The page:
Pleasance CourtyardΒ  V33

July 31st to August 18th (not 12th)Β  Β 15.15


David Benson here takes us into the world of discontent, plots, sedition and public executions of the early nineteenth century. The Cato Street conspiracy receives much less attention and is less well known then such events as the Peterloo Massacre, recently covered in an excellent film.
David Benson takes us back to the world of executions as mass public entertainment, referring to Thackeray’s witnessing of one, and then building up to what happened to the conspirators of Cato Street.Β  He strikingly becomes each disgruntled plotter, characterising them in a few expressions and words. We feel their optimism and enthusiasm as they see a great opportunity to achieve their revolutionary aims. Benson details just what happens with the form of execution used for treason centuries back, and with the more modest – but still lethal and horrifying – process these men face.
Songs connected to the rebellion are included and we are enjoined to take part in the chorus lines, something that was done with enthusiasm when I was at the show. “Oh give me death or liberty” was resounding in my ears after I had left the venue. Links are made to events and attitudes of two centuries ago and today.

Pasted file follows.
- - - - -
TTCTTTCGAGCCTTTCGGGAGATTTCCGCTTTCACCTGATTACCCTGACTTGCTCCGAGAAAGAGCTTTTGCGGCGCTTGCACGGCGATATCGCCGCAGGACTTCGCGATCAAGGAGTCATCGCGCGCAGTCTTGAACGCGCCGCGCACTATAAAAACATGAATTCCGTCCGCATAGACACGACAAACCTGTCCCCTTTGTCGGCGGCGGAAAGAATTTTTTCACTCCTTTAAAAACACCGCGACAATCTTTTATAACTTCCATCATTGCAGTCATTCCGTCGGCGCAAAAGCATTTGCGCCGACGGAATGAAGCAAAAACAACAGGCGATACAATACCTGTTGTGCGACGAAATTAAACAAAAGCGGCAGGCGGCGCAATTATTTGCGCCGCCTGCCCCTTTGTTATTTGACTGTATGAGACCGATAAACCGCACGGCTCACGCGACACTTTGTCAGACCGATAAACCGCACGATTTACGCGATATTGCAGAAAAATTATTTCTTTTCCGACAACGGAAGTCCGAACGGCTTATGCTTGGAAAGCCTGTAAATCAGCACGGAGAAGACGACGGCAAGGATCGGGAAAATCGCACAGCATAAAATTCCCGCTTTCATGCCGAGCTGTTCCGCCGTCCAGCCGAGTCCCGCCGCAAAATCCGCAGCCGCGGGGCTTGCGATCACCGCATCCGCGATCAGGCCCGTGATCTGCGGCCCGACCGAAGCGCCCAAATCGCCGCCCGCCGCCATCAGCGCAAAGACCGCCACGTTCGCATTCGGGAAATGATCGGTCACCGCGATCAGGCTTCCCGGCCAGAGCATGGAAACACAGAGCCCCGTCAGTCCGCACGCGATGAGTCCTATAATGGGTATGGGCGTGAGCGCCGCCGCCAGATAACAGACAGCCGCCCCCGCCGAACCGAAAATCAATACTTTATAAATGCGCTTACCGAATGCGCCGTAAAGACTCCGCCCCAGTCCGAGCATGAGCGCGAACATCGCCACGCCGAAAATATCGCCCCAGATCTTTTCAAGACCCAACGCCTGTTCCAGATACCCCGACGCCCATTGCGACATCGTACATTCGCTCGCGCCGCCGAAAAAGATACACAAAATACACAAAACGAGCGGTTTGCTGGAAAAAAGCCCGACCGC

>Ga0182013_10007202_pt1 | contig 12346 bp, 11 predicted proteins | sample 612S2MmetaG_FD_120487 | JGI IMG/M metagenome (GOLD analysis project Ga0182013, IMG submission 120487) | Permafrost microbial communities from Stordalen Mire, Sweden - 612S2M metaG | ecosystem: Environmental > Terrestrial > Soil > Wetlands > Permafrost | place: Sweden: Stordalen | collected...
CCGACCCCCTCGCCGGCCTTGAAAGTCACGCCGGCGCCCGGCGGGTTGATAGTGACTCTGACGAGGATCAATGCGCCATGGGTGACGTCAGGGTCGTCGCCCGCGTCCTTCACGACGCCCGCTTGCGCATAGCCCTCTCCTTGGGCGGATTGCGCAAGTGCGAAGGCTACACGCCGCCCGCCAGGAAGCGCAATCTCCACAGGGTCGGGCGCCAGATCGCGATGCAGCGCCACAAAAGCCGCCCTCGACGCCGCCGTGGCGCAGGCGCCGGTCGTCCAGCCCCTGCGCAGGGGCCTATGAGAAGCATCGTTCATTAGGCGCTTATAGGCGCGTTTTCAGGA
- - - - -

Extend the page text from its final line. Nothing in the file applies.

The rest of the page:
There is humour as well as horror in Benson’s account, and there are chances for audience members to show their knowledge.Β  Considerable research has gone into this show, which is presented with deep feeling and commitment. We almost feel we are living with these conspirators through their actions and words.
David Benson has a brilliant track record in one-man shows, having won Fringe firsts with his Kenneth Williams and with Lockerbie: Unfinished Business, and this is another of his superb successes. Here is a darker side to society, the desire for change, tragically poorly planned and not executed, and a catalogue of characters and incidents brought to life by a master actor.